This 50 State Quarter Map is a great way to collect and display all 50 State Quarters.
Texas State Quarter. The United States Mint. 2004. 09 July 2004 <http://www.usmint.gov>
Carpenter, Allan & Provorse, Carl. The World Almanac® of the U.S.A.. Mahwah, N.J.: World Almanac Books (An Imprint of K-III Reference Corporation, A K-III Communications Company), 1996.
Shankle, George Earlie. State Names, Flags, Seals, Songs, Birds, Flowers, and Other Symbols. Irvine, Calif.: Reprint Services Corp, Revised edition, 1971.
Shearer, Benjamin F. and Barbara S. State Names, Seals, Flags and Symbols: A Historical Guide Third Edition, Revised and Expanded. Westport, Conn: Greenwood Press, 3 Sub edition, 2001.
Texas (From Sea to Shining Sea), by Alexandra Hanson-Harding. 80 pages. Publisher: Scholastic Library Publishing (February 2003) Reading level: Grades 3-5. Presents information about Texas's people, geography, history, landmarks, natural resources, government, state capitol, towns and cities, and more.
Texas (World Almanac Library of the States), by Rachel Barenblat. 48 pages. Gareth Stevens Publishing (January 1, 2002) Reading level: Grades 4-6. Filled with the most up-to-date information, including the latest Census results. Full-color photos bring to life the story of Texas. In addition to an in-depth factual profile of Texas in the form of a state Almanac, this book offers fascinating and lively discussions of the state's history, people, geography, government, economy, culture, and lifestyles. A section on Notable People, a calendar of events, and enough primary source documents, time lines, maps, and other tools to make this unquestionably the best young adult reference material on the USA available anywhere.
Texas Almanac 2010-2011: 65th Edition, 736 pages. Publisher: Texas State Historical Assn; 65th Edition edition (November 9, 2009) The Texas Almanac 2010-2011 is a milestone for the Texas State Historical Association: the first edition of the Texas Almanac published by TSHA. The 736-page almanac is the 65th printed since the first edition was issued in 1857. The Texas Almanac has always been exceptional, as far as state almanacs go, carrying information on an extremely wide range of topics that are updated with each edition, including:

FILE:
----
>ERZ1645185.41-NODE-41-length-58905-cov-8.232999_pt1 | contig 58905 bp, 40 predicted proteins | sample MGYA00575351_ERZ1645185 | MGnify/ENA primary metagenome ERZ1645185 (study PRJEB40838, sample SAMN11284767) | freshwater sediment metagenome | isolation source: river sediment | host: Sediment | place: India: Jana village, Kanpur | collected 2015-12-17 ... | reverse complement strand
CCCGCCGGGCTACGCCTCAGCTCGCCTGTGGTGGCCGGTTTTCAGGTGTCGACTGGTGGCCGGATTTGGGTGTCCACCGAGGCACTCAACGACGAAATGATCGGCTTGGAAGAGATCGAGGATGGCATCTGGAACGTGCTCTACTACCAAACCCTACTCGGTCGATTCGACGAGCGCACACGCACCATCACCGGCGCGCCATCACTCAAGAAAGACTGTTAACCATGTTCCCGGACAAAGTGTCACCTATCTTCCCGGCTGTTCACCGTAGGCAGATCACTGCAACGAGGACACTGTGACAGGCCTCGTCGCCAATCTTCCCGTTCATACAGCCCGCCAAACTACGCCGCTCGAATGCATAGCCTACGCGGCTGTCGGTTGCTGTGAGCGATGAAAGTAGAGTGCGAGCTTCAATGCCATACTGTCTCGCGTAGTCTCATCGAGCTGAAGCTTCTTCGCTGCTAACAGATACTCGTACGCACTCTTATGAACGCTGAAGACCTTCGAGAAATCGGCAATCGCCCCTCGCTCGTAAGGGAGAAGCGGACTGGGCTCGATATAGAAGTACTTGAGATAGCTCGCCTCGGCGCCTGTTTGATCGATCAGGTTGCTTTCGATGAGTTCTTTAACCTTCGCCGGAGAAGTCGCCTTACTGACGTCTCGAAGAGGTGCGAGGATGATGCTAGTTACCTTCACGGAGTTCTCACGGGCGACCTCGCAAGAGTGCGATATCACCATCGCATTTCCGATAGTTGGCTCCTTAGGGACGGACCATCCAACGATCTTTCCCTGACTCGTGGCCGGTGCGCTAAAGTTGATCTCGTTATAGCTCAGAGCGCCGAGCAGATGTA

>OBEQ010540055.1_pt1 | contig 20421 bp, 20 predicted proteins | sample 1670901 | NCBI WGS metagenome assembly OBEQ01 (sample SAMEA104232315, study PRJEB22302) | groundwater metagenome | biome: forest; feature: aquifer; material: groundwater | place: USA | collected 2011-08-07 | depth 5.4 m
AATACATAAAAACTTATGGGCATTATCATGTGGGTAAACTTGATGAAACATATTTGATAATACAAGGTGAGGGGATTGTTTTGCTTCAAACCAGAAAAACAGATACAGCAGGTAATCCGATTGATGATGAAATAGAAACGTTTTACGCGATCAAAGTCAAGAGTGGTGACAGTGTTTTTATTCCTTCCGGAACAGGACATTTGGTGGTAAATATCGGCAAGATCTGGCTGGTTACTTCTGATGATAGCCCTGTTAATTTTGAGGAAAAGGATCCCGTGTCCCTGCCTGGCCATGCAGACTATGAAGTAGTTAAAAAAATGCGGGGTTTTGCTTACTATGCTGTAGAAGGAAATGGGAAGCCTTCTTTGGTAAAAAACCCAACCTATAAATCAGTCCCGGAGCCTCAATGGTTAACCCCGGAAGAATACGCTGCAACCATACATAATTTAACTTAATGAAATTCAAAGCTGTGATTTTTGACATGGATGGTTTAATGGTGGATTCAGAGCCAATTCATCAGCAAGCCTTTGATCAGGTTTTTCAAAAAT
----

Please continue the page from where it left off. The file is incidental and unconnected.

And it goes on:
With 295 color maps and 342 color photographs from every corner of the Lone Star State, the reader can take a trip across Texas from the comfort of one's own home. For the traveler, the myriad maps show the way to towns of all sizes, as well as to landmarks, lakes, rivers, parks and back roads. The Almanac's Counties section is one of the book's most popular, and the detailed county maps are continually updated when highways are made double-lane, towns are incorporated or un-incorporated, new highway loops are built, Farm-to-Market road designations are dropped, state parks are opened or closed, and changes are made in city limits and annexations.
Gone to Texas: A History of the Lone Star State, by Randolph B. Campbell. 512 pages. Publisher: Oxford University Press, USA (August 7, 2003) Gone to Texas engagingly tells the story of the Lone Star State, from the arrival of humans in the Panhandle more than 10,000 years ago to the opening of the twenty-first century. Focusing on the state's successive waves of immigrants, the book offers an inclusive view of the vast array of Texans who, often in conflict with each other and always in a struggle with the land, created a history and an idea of Texas.
Texas: A Compact History, by Archie P. McDonald. 254 pages. Publisher: State House/McWhiney Foundation Press (February 6, 2007) Texans' pride in their distinctiveness increases when their state is paraded--or satired--and they consciously "pass it on" to succeeding generations. But what does it mean to be a Texan? How did Texas come to be as it is?
Texas: A Compact History provides answers to such questions about Texans and Texas. It tells the story of Texas history and provides thoughtful interpretations about the state's development, all with the general reader in mind--in a brief, easily read narrative.
Lone Star: A History of Texas and the Texans, by T.R. Fehrenbach. 792 pages. Publisher: Da Capo Press (April 4, 2000) Here is an up-to-the-moment history of the Lone Star State, together with an insider's look at the people, politics, and events that have shaped Texas from the beginning right up to our days. Never before has the story been told with more vitality and immediacy. Fehrenbach re-creates the Texas saga from prehistory to the Spanish and French invasions to the heyday of the cotton and cattle empires. He dramatically describes the emergence of Texas as a republic, the vote for secession before the Civil War, and the state's readmission to the Union after the War. In the twentieth century oil would emerge as an important economic resource and social change would come. But Texas would remain unmistakably Texas, because Texans "have been made different by the crucible of history; they think and act in different ways, according to the history that shaped their hearts and minds."